Karl Sisson with his son Jordan are seen at the funeral of Josiah Sisson. Photo: Robert Shakespeare BRISBANE, AUSTRALIA – JANUARY 07: the funeral of Josiah Sisson, the young boy who was killed by an alleged drink-driver at Christmas on January 7, 2017 in Brisbane, Australia. (Photo by Robert Shakespeare/Fairfax Media) Photo: Robert Shakespeare
Karl Sisson and his son Jordan being comforted by a friend. Photo: Robert Shakespeare
Karl Sisson and his son Jordan carry the coffin at the funeral. Photo: Robert Shakespeare
His life lasted just nine years, but those who gathered for Josiah Sisson’s funeral on Saturday found comfort in their belief he will live forever in heaven.
Josiah’s life support was switched off on December 27, two days after he was struck by a vehicle at Springwood on Christmas Day, driven by local man Adrian Taylor.
Police have alleged Mr Taylor was under the influence of alcohol.
While Mr Taylor had met with Josiah’s father, Karl Sisson, since the accident, he was not among the about 300 mourners who packed the Potters House Christian Church at Strathpine on Saturday.
Such was the demand for space, the walls at the back of the church were lined with mourners unable to find a seat.
Josiah’s family – mother Bonny, father Karl and brother Jordan – cried and laughed with the rest of their church “family” as they farewelled their son and brother.
The duty of eulogising Josiah was left to close family friends.
Phil Ouma, whose family was with Josiah the night he was struck, told the funeral congregation Josiah was a great influence on his life from the moment he was born.
Although, to the amusement of the congregation, Mr Ouma admitted their relationship had a somewhat rocky start shortly after Josiah was born.
“I really wanted to hold the baby, so I asked Bonny very nicely, I said ‘Bonny, could I please hold Josiah?’,” he said.
“She very reluctantly obliged and passed him over to me, and as I grabbed Josiah, in my mind I thought I held him, but to my surprise, he slipped through my hands and landed on the floor.”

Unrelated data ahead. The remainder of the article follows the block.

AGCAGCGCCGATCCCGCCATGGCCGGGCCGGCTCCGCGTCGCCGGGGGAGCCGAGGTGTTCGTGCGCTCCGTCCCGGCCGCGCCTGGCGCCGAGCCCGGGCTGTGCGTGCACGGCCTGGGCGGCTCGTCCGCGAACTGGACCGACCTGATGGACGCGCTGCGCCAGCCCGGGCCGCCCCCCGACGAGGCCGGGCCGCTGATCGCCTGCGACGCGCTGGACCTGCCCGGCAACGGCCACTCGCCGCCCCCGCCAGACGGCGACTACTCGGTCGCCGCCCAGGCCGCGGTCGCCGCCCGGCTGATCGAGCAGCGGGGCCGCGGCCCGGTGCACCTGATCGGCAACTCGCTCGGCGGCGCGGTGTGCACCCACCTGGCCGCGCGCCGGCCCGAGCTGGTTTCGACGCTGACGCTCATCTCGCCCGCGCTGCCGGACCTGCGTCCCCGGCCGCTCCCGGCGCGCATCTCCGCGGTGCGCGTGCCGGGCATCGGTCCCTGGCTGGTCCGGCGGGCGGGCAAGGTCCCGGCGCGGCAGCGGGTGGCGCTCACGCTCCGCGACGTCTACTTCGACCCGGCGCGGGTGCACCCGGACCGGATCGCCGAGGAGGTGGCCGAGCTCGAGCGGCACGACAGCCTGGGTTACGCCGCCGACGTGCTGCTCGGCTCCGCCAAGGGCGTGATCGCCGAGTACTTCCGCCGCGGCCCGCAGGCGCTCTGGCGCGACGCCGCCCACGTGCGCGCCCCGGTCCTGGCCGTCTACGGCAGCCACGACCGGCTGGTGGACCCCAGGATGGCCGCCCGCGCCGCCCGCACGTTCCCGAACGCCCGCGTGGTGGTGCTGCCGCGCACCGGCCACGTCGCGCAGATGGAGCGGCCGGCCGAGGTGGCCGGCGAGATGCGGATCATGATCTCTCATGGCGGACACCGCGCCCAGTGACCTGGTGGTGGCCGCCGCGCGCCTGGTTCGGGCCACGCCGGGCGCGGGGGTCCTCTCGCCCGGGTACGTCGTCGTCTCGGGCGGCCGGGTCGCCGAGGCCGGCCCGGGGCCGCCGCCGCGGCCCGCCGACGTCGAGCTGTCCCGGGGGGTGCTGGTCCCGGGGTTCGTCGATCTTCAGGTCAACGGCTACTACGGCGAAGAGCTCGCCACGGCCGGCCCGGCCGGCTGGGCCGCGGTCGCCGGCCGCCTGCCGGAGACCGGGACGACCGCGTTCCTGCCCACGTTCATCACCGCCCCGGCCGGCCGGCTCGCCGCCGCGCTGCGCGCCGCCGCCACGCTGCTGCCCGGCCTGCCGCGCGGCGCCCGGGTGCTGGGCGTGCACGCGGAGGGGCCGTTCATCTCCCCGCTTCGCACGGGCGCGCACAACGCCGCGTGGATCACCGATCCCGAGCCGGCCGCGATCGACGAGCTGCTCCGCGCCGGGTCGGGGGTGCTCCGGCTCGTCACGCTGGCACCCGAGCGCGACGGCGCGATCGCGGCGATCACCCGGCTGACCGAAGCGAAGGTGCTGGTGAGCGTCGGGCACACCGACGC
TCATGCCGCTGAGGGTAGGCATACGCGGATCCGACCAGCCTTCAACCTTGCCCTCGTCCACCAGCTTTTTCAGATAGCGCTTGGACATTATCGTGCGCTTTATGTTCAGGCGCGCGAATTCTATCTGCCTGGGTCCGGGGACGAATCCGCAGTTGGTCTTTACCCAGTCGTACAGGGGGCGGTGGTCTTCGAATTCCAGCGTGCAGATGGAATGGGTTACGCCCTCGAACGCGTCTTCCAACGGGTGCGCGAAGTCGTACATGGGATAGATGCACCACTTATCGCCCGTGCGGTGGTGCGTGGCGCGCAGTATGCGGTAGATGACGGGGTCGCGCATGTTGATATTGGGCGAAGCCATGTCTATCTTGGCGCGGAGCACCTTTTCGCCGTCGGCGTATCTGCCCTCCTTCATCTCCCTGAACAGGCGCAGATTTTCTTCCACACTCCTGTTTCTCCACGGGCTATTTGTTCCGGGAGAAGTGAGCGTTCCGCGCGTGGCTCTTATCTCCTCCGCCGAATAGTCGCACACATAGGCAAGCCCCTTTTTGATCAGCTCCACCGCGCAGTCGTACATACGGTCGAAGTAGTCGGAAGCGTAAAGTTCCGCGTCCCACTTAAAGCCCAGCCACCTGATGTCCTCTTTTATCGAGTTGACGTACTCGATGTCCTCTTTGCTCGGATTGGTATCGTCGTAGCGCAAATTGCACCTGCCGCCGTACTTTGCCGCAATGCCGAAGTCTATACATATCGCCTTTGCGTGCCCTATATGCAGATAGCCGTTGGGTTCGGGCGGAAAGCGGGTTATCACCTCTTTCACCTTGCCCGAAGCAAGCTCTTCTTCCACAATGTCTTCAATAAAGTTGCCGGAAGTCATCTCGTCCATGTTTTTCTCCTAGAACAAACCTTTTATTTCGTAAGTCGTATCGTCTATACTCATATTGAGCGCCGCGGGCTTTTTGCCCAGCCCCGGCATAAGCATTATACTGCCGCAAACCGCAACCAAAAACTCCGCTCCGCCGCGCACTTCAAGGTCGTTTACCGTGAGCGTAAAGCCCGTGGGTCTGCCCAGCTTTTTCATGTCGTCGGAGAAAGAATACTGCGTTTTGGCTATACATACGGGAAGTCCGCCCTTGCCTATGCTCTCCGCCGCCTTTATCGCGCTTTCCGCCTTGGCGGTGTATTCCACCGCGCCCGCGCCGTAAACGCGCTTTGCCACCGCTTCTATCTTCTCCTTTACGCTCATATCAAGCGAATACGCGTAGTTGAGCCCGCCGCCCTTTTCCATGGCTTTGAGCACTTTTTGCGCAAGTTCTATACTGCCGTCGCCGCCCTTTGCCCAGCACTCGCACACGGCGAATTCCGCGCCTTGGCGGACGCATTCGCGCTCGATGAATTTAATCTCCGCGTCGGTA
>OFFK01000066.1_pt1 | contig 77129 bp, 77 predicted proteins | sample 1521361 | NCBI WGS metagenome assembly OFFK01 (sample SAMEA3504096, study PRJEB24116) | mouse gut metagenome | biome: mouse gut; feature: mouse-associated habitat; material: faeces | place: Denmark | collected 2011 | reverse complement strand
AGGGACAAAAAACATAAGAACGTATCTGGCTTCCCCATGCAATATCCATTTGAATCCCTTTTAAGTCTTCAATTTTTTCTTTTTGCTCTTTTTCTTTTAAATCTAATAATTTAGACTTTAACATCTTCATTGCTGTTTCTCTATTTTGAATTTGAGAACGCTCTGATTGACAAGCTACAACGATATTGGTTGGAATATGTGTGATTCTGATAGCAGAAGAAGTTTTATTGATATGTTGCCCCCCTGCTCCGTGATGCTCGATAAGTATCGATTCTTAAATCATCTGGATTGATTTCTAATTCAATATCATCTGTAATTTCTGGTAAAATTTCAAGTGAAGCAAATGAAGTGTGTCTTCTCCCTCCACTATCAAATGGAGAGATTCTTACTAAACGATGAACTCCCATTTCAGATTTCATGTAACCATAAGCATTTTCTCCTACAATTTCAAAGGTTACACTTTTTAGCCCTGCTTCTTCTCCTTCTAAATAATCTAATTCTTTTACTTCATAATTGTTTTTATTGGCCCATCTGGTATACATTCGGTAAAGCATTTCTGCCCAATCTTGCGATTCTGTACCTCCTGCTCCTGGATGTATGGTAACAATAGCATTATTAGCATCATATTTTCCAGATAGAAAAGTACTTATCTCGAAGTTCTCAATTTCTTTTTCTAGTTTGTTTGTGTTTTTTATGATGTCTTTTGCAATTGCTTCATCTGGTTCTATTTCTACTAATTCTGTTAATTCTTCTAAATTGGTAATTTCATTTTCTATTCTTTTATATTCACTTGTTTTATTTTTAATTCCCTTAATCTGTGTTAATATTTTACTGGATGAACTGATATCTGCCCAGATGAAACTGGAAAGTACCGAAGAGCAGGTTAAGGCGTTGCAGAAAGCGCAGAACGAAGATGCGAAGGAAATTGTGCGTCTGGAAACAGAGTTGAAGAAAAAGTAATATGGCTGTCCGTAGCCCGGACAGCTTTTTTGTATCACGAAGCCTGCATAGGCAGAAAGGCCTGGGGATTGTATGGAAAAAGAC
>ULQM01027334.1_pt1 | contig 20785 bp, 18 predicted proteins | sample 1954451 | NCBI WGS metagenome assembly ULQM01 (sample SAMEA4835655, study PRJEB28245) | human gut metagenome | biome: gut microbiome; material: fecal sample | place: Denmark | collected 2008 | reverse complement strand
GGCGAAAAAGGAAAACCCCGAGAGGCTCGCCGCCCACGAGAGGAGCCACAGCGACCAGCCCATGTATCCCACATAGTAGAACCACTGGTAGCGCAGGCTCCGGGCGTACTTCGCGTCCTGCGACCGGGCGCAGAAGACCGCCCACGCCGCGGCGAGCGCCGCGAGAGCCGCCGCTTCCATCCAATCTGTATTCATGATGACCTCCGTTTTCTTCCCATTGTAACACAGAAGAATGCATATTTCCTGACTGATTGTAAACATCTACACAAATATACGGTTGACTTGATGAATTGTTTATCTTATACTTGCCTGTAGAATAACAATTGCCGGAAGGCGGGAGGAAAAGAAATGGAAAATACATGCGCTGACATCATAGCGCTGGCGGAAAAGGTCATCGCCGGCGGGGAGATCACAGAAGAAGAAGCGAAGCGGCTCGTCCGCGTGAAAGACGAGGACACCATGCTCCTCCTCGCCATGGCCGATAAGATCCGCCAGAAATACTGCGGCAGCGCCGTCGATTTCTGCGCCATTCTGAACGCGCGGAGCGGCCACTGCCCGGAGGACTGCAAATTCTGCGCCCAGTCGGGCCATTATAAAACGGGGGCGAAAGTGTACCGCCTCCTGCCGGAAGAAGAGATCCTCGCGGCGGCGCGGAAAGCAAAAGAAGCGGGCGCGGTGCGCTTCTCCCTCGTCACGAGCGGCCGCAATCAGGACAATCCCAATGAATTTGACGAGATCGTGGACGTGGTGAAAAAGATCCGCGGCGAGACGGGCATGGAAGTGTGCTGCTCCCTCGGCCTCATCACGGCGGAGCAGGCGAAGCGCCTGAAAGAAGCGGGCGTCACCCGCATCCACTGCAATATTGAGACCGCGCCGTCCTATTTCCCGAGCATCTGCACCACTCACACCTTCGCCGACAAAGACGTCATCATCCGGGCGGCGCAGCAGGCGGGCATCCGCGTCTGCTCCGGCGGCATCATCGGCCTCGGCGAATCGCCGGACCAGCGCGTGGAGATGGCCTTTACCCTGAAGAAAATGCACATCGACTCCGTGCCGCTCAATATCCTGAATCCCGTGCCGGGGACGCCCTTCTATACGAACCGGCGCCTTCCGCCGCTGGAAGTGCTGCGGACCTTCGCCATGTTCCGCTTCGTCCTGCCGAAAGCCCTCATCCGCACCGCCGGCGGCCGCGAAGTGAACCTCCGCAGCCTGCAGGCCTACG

Mr Ouma said Josiah was always the first out of the car when the family came to visit, with the announcement – at the top of his voice – “the Sissons are here!”.
“What I always loved about Josiah is the fact that he was never afraid to speak his mind,” he said.
“He was a call-it-as-you-see-it kind of guy and there were many occasions when we were all thinking something and no-one wanted to say anything, but there was Josiah. He’d say it for us.
“I loved that about him. He had this unusual charm about him that I always admired. He was a peacemaker and wouldn’t let anything in the world take away his smile.”
Fiona Goodlet, a family friend from the church the Sissons attended in Perth before they moved to Brisbane, said Josiah was “bold, playful, fearless and cheeky” with a love of slapstick comedy and reading.
Indeed, Josiah’s mother Bonny Sisson has had to return 21 books to the local library, Ms Goodlet said.
“One thing is certain, that child has more front than Myer’s,” she said.
Ms Goodlet said Josiah crammed a lot of life in his nine years.
“I don’t think we measure a time in years, but in the way a life was lived and how it touched others,” she said.
“Josiah had brought so much joy and I hope his life continues to impact others. That’s our responsibility – not to keep him alive in our hearts, because I firmly believe he’s alive right now in heaven, but to ensure his life continues to touch others.”
Pastor Peter Field said he was convinced Josiah was now in a better place.
“When someone so young passes like this, what’s difficult is thinking about it’s too short,” he said.
“In a normal span of life, we think there’s meant to be so many days left, but the reality is, there’s nothing certain about that…
“We all think, ‘I’m going to live to an old age’ but in the reality of life, that is not always the case.
“As Christians, we have to remember and realise to die is gain at any age, because heaven is the destiny for every Christian.”
The Christian faith ran strong through the ceremony at the evangelical church north of Brisbane.
As the familiar sound of Amazing Grace filled the air, Karl and Jordan Sisson led the funeral procession for their beloved son and brother, before the mourners dispersed to a nearby community centre to spend time with the family.
Mr Murray will face court on February 14, charged with dangerous operation of a vehicle causing death while adversely affected by an intoxicating substance, and driving a motor vehicle under the influence.
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